by: Chris Foss
During a June 2012 airing of his radio show, Jim Rome interviewed then-NBA Commissioner David Stern. The subject turned to the draft lottery that had just taken place. Rome addressed concerns floating around in the media that the NBA unduly favored the New Orleans Hornets, which the league then ran while it was searching for a prospective owner, to receive the No. 1 selection.
purchased the Hornets, who changed their name to the Pelicans for the 2013-14 season, allowing the Charlotte Bobcats to become the Charlotte Hornets in 2014-15, and thus reclaim the name the New Orleans team had held when it was located in Charlotte from 1988 to 2002. Tag: NBA Histor"
Public perception was that the league did not want the team to fail just seven years after Hurricane Katrina had devastated the New Orleans area. Furthermore, since the league voided the team’s trade of star Chris Paul to the Los Angeles Lakers just months earlier, Stern was criticized as intervening in an attempt to keep the team competitive.
Hornets opens door to
talk of rigged draft lottery,”
- Adrian Wojnarowski
Lo and behold, the Hornets won the lottery, and ended up selecting Anthony Davis, who has had a spectacular career with the Hornets-turned-Pelicans. All of this was apparently too much for Rome, who came right out and asked the commissioner, “Was the fix in for the lottery?” to which an incredulous Stern responded, “Shame on you for asking,” adding the off-color comeback, “Have you stopped beating your wife yet?” The segment ended in acrimony, with Stern ultimately hanging up on Rome.
The exchange, however buffoonish, illuminated a larger question: is the NBA draft lottery an effective, fair means of attempting to achieve competitive balance?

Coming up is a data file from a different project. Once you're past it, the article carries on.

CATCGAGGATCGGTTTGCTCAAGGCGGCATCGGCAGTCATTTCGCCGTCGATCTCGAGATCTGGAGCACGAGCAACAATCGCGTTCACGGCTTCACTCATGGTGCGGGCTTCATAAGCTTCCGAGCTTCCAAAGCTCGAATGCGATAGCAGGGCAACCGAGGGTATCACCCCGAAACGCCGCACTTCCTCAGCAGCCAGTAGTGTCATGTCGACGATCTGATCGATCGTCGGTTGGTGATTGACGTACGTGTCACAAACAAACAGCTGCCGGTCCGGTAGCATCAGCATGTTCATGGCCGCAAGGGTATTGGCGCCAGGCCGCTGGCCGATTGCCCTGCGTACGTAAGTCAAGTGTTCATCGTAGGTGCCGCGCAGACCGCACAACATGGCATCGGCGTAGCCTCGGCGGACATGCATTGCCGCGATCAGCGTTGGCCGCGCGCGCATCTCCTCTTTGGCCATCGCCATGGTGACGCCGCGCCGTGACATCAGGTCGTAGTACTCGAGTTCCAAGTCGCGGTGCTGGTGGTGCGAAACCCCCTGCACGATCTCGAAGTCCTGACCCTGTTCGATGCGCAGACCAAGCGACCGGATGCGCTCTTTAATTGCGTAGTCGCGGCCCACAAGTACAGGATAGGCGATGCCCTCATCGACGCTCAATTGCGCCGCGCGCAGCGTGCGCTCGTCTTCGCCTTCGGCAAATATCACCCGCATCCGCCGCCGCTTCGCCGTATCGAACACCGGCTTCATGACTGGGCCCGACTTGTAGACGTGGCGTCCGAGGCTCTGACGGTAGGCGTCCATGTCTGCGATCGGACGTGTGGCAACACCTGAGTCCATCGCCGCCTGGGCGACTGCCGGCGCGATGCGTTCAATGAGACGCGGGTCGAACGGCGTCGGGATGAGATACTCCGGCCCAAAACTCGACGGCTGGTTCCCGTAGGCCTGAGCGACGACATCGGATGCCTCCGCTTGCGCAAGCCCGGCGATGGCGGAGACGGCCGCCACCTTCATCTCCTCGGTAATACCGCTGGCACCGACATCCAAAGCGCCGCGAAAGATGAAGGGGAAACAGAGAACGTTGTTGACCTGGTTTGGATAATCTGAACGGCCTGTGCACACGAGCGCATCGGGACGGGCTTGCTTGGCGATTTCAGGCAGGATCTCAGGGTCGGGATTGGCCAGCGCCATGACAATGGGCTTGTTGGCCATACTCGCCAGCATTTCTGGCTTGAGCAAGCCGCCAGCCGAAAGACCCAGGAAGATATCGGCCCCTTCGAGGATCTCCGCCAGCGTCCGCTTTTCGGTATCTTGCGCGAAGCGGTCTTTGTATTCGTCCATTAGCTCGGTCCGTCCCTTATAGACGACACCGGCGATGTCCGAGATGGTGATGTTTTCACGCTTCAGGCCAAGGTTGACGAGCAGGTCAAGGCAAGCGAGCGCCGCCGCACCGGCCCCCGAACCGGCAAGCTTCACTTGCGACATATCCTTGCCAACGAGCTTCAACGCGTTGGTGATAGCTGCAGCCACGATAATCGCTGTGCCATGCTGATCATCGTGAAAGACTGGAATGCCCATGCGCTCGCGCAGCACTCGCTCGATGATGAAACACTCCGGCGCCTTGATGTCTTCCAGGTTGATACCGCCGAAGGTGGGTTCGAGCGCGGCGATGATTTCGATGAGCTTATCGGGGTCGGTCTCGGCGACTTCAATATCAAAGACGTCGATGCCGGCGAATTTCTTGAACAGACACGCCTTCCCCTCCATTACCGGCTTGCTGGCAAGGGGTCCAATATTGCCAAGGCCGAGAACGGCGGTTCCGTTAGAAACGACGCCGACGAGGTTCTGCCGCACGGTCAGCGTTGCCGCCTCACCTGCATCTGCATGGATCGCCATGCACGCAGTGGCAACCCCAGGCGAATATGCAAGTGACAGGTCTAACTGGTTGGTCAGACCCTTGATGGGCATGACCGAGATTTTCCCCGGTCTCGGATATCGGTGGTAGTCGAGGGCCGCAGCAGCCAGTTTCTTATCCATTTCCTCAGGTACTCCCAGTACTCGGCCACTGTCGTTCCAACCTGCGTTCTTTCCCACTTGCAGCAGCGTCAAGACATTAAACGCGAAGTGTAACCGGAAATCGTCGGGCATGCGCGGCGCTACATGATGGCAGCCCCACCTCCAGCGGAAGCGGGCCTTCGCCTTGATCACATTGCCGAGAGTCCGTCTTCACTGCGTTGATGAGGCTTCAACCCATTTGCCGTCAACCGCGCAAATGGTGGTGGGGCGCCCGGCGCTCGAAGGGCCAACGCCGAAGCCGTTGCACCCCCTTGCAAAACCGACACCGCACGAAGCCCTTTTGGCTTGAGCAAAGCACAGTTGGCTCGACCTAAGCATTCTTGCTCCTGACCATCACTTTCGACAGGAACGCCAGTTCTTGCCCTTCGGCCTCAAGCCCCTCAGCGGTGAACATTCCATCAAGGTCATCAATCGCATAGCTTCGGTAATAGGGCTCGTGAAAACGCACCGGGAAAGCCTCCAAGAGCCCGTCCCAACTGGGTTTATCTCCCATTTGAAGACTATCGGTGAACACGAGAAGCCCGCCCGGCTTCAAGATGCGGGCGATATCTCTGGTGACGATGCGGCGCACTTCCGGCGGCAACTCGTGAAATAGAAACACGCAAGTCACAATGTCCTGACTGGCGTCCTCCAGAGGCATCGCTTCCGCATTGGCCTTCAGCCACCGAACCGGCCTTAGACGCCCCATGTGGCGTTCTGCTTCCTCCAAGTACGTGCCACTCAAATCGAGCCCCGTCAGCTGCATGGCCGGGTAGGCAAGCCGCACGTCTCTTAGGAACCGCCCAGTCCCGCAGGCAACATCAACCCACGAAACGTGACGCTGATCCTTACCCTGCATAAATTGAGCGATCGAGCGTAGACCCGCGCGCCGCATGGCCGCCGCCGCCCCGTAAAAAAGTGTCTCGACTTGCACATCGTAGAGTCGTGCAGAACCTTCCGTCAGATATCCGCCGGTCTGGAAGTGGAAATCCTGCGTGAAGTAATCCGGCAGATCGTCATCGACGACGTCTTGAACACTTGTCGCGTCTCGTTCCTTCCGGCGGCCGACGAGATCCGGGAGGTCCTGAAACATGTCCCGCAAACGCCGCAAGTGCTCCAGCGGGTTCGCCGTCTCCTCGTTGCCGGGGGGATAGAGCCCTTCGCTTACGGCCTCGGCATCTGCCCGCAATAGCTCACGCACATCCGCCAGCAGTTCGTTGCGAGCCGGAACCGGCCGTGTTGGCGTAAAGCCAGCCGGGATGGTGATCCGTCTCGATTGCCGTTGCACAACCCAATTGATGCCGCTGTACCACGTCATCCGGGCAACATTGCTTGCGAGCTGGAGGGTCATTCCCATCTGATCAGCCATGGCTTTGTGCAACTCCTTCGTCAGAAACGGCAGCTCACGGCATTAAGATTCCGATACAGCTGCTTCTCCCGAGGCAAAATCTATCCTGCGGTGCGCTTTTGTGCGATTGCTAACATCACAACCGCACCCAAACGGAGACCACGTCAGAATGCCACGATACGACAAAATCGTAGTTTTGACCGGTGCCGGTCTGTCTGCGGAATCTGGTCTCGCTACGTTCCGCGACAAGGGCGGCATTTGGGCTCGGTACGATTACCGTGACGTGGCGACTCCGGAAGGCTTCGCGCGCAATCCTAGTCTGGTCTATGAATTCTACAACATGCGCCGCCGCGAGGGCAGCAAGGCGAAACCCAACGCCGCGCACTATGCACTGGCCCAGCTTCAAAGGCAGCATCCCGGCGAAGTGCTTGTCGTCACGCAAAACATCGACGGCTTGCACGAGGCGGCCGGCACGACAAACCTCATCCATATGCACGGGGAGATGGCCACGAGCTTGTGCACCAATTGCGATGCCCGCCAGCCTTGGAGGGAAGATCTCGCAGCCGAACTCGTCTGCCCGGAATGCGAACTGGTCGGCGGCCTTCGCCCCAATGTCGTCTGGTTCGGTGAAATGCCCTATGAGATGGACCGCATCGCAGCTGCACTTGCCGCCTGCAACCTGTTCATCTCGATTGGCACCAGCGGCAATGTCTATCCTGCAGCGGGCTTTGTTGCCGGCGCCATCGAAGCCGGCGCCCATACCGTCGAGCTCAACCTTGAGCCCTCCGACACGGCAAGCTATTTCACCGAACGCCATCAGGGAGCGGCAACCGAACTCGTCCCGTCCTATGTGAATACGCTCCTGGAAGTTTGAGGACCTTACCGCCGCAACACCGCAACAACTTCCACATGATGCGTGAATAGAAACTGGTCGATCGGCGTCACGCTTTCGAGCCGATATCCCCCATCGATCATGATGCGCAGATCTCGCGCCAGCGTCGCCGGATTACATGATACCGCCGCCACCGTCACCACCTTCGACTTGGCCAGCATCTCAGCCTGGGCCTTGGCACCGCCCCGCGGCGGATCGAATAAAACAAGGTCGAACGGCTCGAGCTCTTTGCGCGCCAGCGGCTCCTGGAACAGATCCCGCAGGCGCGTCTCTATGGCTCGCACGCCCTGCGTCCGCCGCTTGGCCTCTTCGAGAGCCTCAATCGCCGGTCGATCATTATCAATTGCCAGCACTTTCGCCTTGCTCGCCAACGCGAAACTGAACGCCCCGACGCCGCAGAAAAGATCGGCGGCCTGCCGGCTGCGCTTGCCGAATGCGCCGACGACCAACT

The lottery was instituted in 1985 in an attempt to balance a league tilted toward big cities, with many of its mid-market teams in danger of going bankrupt. Free agency, meanwhile, first instituted in the mid-1970s, saw players become increasingly mobile and able to sign with big-market teams or demand trades to big cities. Without some sort of parity, many in the league feared the gap between haves and have-nots would never be closed.
The Breaks of the Game (Hachette, 2009 2d ed.);
“The Greatest Team That Never Was,” - Jonathan Abrams,
players for alleged game-fixing, drug scandal"
By: Ben Golliver
Now, as we see with an upcoming TV deal set to massively increase the league’s salary cap for the 2016-17 season, it is clear the NBA has come a long way financially since 1985, but what about in terms of competition?
Interestingly, in the 16 seasons prior to the first draft lottery (1968-69 to 1984-85) the NBA never produced a repeat champion. Teams in Boston, New York, Milwaukee, Los Angeles, Oakland, Portland, Washington, Seattle, and Philadelphia variously claimed the crown. In the 30 seasons since the first draft lottery, the NBA has had the following repeaters: Los Angeles (two repeats and a three-peat), Detroit, Chicago (two three-peats), Houston, and Miami. The other teams to win the title are San Antonio (five non-consecutive times), Boston, Dallas, and Golden State. Nine different winners in 30 lottery years, versus nine different winners in the 16 pre-lottery years.
Seen from this perspective, it could be argued that the draft lottery has not created competitive parity in terms of championships. On the other hand, perhaps the lottery has worked to balance the competitiveness of the league overall.
Take, for example, the results of the most notorious—good and bad—No. 1 lottery picks:
1985: New York Knicks: Patrick Ewing. Made two NBA finals in his Hall of Fame career.
1987: San Antonio Spurs: David Robinson. Had modest playoff success in the years in which he was
“The Man” and was a key role player on the team’s 1999 and 2003 championships squads.
1989: Sacramento Kings: Pervis Ellison. A huge bust, Ellison lasted one season in Sac-Town before being dealt to the then-Washington Bullets.
1992 :Orlando Magic: Shaquille O’Neal. Made a huge splash with a 1995 NBA Finals berth, a couple of scoring titles, and was a perennial All-Star, but money issues saw him leave for the Lakers in 1996.
1996: Philadelphia 76ers: Allen Iverson. One of the most beloved sports figures in Philadelphia history, he led the Sixers to one NBA Finals in 2001.